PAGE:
How I Talk to Parents About “Sluggish Cognitive Tempo”

Last year, I read an article in the New York Times about sluggish cognitive tempo (SCT), a possible new condition that’s being hotly debated by experts. The main symptoms of SCT are said to be lethargy, daydreaming and slow mental processing.

When I read the article, my initial reaction was, Who on earth came up with that terrible name?

But I decided to take a closer look. Terrible name or not, SCT does seem to describe some of the kids I’ve worked with.

The first thing I found is that one of the biggest proponents of SCT is Dr. Russell Barkley, a pioneer in our understanding of ADHD. Dr. Barkley sees SCT as a condition that affects attention in low-activity individuals. These children have issues like daydreaming and sleepiness, along with slow movement, sluggishness and passivity. With schoolwork, they may skip questions, not turn in assignments and forget to put their names on papers.

Dr. Barkley sees SCT as distinct from but overlapping with . He also has a somewhat better name for SCT—“concentration deficit disorder.”

As I learned about SCT, one of my students, Jeff, kept popping into my head. The clinical descriptions sounded so much like Jeff that I decided to reach out to his mom to get her thoughts. Here’s how our conversation went:

Me: Did you see this article in the New York Times about SCT? It offers a new way of thinking about the issues your son struggles with. There’s not really agreement in the research community, but these ideas are gaining traction. Mom: Yikes—I felt good reading the New York Times article. But I’ve heard a lot of skepticism as well. In fact, I just saw this article from Psychology Today, “No Child Left Undiagnosed: The Latest Ploy to Make Childhood a Disease.” Who should I pay attention to? Me: Both sides make important points. As I said, there is no agreement on whether SCT is real. There are top experts on both sides of the debate. But here’s my two cents for you and Jeff. There are reputable doctors who are closely studying children with some specific observable symptoms. Your son has those symptoms. To me, that means those doctors may have some insight into the issues Jeff struggles with. It doesn’t matter if SCT is called a real clinical disorder or not. The issues the doctors are studying are real for your son and for you. And if careful professionals have gained new insights, it’s worth looking into. Mom: Hmmm. That makes a lot of sense. I’m not alone, he isn’t unusual and perhaps there is an intervention I could consider at some point. As always, thank you.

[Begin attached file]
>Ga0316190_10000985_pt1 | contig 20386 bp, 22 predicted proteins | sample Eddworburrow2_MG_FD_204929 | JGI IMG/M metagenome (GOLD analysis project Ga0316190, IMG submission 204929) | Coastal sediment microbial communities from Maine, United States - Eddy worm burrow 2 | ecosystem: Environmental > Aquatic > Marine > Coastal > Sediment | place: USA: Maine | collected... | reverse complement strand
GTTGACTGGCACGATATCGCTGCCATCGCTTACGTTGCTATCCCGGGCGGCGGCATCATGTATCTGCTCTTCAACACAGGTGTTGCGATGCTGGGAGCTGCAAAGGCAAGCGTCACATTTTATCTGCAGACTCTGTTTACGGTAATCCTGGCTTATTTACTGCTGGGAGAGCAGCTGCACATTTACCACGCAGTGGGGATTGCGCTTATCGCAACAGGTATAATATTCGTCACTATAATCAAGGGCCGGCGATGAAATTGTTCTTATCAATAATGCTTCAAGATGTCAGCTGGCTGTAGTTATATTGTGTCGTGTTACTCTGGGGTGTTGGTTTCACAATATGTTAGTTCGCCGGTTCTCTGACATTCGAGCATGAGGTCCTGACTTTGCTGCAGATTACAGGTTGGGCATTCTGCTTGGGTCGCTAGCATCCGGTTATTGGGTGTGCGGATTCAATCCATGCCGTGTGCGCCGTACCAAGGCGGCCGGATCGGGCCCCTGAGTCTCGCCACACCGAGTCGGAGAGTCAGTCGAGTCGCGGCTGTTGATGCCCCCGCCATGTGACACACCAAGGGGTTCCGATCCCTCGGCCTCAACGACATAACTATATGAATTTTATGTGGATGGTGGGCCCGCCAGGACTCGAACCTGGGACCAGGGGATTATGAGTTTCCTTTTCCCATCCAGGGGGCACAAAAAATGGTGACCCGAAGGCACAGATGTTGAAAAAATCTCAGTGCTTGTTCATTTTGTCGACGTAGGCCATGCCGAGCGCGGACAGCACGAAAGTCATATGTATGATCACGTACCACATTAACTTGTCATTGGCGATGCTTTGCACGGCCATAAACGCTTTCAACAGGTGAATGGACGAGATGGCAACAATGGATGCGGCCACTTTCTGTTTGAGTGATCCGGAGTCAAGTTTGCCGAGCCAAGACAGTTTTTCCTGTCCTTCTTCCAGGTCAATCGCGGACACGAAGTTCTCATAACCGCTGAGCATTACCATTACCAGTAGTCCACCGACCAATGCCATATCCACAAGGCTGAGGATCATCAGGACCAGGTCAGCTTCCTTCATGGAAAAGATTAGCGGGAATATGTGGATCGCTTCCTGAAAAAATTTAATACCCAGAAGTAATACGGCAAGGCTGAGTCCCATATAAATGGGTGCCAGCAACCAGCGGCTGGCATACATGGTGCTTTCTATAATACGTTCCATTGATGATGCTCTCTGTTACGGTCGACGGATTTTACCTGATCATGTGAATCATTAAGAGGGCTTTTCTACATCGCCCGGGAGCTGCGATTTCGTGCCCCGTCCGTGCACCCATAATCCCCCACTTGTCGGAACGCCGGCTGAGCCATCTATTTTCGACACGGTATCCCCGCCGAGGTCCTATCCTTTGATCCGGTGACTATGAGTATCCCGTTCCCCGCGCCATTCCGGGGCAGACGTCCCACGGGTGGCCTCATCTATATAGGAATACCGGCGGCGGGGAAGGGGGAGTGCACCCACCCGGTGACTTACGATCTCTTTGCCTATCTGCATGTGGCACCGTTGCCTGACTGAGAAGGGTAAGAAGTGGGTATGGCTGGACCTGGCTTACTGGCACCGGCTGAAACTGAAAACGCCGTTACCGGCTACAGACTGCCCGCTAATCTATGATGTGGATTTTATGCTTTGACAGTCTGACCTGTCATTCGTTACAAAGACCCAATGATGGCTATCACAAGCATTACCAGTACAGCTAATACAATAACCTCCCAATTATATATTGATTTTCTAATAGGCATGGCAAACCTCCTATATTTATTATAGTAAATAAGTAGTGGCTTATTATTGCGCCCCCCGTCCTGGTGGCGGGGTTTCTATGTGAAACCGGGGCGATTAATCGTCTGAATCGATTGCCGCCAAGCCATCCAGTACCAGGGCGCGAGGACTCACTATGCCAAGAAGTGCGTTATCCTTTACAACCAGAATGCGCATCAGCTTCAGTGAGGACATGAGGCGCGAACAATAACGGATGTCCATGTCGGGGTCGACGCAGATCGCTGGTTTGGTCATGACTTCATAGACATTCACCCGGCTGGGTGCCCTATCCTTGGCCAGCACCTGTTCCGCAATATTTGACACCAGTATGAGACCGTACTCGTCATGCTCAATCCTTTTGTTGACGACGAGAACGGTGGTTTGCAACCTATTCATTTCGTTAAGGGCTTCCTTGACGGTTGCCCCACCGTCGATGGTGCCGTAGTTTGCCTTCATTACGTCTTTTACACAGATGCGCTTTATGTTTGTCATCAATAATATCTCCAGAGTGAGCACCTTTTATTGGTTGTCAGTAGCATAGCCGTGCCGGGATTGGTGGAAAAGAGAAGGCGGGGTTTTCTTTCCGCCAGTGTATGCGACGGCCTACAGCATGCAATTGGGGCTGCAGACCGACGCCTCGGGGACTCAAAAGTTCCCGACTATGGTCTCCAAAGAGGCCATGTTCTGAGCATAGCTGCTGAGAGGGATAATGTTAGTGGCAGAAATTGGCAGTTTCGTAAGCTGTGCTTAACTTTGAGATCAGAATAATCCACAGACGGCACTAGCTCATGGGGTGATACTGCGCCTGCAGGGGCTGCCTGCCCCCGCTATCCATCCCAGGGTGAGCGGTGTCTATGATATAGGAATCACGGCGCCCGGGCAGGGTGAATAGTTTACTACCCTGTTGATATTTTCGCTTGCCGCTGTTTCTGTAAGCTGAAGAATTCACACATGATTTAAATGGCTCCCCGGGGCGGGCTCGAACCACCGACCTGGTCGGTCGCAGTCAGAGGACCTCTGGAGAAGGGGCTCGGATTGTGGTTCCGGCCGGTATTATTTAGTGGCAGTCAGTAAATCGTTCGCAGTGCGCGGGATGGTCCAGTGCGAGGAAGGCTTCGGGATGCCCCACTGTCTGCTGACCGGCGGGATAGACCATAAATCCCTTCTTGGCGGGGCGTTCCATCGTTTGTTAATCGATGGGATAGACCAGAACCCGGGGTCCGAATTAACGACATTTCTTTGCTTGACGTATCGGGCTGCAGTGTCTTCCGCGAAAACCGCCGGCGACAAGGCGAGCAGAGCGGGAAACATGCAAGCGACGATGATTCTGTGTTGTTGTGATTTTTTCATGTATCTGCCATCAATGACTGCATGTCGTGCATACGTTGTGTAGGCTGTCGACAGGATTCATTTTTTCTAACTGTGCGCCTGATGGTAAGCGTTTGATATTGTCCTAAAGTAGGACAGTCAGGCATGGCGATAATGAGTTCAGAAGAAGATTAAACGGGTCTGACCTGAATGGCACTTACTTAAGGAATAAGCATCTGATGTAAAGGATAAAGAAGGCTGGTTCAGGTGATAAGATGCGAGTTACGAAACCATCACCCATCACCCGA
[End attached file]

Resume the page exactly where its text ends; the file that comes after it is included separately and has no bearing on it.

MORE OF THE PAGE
Now, I always have reservations about pointing parents to approaches that aren’t more settled. The field of learning and thinking differences is littered with ideas that sound good but that don’t work or aren’t helpful. There are many approaches that are new and exciting but have little or no good research to support them.

But the professionals working on SCT are being appropriately cautious about the claims they’re making. (SCT has been discussed since the 1980s.) They aren’t presenting untested interventions. What they’re really doing is rethinking how issues could be related.

My hope for Jeff’s mom—and really for any parent—is that they keep an open mind. We know kids are struggling with attention issues, including sluggishness and low activity. Parents need to have good, critical conversations with doctors and professionals they trust about this. Using the ideas raised by SCT could help you and your doctor think through what might be done differently to support your child.

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